28 African countries have no access to radiotherapy cancer treatment
Yesterday, 4th February 2018, marked World Cancer Day which aims to unite the world’s population in the fight against cancer.
The international day hopes to save millions of preventable deaths by raising awareness about cancer, pressing governments to take action and educating people.
However, a recent report by the International Atomic Energy Agency (IAEA)has reported the lack of a single radiotherapy machine in 28 African countries.
Radiotherapy is one of the leading treatments of cancer around the globe and uses high-energy rays to destroy cancerous cells. It is generally considered the most effective form of cancer treatment.
According to the IAEA, millions of people in developing countries continue to suffer from due to a lack of effective prevention, screening diagnosis and treatment.
The lack of radiotherapy machines highlights the significant disparity between access to cancer treatment around the world.
The figures were announced by Yukiya Amano, Director General of IAEA, at a World Cancer Day event; however, the 28 countries were not identified.
Yukiya Amano commented
“The IAEA will continue to work hard to change [the lack of radiotherapy machines], and to improve facilities in other regions of the world where the need is also great”.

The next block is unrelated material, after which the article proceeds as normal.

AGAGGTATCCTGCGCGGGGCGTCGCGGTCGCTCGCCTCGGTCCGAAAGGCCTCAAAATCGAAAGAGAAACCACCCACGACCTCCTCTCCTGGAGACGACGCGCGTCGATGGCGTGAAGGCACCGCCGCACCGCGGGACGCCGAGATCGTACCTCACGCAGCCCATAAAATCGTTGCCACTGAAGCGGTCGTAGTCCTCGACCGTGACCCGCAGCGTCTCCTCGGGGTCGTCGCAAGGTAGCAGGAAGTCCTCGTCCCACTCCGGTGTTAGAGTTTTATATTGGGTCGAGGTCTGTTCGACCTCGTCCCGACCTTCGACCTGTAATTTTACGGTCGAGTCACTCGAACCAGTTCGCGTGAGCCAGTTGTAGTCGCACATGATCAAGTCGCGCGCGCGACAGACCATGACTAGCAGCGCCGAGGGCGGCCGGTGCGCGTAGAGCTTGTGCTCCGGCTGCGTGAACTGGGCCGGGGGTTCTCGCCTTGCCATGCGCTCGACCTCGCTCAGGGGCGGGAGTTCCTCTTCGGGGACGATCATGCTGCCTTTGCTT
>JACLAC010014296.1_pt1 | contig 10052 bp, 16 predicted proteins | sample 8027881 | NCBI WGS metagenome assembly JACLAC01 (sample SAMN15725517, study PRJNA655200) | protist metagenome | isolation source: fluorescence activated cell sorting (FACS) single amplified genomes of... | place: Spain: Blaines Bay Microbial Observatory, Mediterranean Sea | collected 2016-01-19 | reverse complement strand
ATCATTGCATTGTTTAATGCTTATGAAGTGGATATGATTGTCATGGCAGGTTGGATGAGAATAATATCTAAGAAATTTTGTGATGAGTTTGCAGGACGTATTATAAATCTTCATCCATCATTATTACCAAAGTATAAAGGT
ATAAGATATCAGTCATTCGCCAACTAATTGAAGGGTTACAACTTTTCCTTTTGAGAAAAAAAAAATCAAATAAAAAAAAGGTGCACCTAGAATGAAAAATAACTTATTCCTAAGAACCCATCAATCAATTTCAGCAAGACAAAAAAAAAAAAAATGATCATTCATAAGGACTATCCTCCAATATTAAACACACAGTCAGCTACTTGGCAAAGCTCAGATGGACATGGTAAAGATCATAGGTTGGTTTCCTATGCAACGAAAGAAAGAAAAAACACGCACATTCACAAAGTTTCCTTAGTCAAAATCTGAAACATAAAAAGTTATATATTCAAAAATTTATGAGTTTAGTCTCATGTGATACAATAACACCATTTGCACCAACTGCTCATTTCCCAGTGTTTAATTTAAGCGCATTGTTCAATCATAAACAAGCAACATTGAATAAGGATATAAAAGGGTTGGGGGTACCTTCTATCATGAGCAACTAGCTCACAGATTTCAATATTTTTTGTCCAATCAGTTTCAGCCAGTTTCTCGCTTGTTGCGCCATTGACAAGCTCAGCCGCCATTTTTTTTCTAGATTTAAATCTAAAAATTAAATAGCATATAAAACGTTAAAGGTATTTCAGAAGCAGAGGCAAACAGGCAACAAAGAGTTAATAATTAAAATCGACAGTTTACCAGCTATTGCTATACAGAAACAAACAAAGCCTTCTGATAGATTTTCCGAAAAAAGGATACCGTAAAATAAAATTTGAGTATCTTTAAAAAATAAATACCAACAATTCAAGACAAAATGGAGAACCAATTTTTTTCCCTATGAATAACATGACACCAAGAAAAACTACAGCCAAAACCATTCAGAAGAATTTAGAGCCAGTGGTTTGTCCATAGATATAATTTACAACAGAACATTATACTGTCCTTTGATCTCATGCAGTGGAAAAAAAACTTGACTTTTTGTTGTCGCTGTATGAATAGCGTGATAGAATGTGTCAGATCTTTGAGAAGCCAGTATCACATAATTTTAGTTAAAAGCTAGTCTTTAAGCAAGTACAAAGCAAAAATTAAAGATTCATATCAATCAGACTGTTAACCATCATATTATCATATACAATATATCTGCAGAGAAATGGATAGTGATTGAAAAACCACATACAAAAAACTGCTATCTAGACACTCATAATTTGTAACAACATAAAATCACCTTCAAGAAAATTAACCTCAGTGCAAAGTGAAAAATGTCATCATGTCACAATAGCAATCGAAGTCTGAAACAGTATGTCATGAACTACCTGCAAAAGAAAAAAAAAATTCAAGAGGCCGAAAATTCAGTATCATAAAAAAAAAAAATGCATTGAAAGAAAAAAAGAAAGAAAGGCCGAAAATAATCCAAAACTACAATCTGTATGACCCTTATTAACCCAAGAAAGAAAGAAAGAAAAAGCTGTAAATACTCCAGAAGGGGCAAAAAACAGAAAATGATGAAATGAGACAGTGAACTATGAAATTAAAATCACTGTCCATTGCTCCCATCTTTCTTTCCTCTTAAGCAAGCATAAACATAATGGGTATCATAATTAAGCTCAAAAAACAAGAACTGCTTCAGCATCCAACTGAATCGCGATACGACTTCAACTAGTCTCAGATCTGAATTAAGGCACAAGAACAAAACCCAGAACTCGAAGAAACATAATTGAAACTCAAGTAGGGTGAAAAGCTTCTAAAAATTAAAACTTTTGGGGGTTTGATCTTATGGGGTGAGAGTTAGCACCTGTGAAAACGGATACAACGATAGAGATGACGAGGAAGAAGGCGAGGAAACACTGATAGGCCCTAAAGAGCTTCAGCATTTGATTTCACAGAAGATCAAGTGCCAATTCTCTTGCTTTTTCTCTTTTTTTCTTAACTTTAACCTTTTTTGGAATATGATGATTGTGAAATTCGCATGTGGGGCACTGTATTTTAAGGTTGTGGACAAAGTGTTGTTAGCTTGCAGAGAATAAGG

Yukiya also noted that one of IAEA’s priorities will be to continually support Member States in providing better cancer treatment for their populations, with the challenges faced by developing countries being a key focus.
Cancer is a leading cause of morbidity and mortality worldwide with approximately 14 million new cases and 8 million deaths each year.
Cancer can be overshadowed in developing countries by other diseases; however 57% of all cancers occur in developing countries. Furthermore, there are concerns that the number of new cancer cases could rise in developing countries by 70% over the next 20 years.
If you’d like to stay informed on the latest updates in aid and development, please sign up to the AIDF newsletter.
Image credit: Vancouver's BC Cancer Agency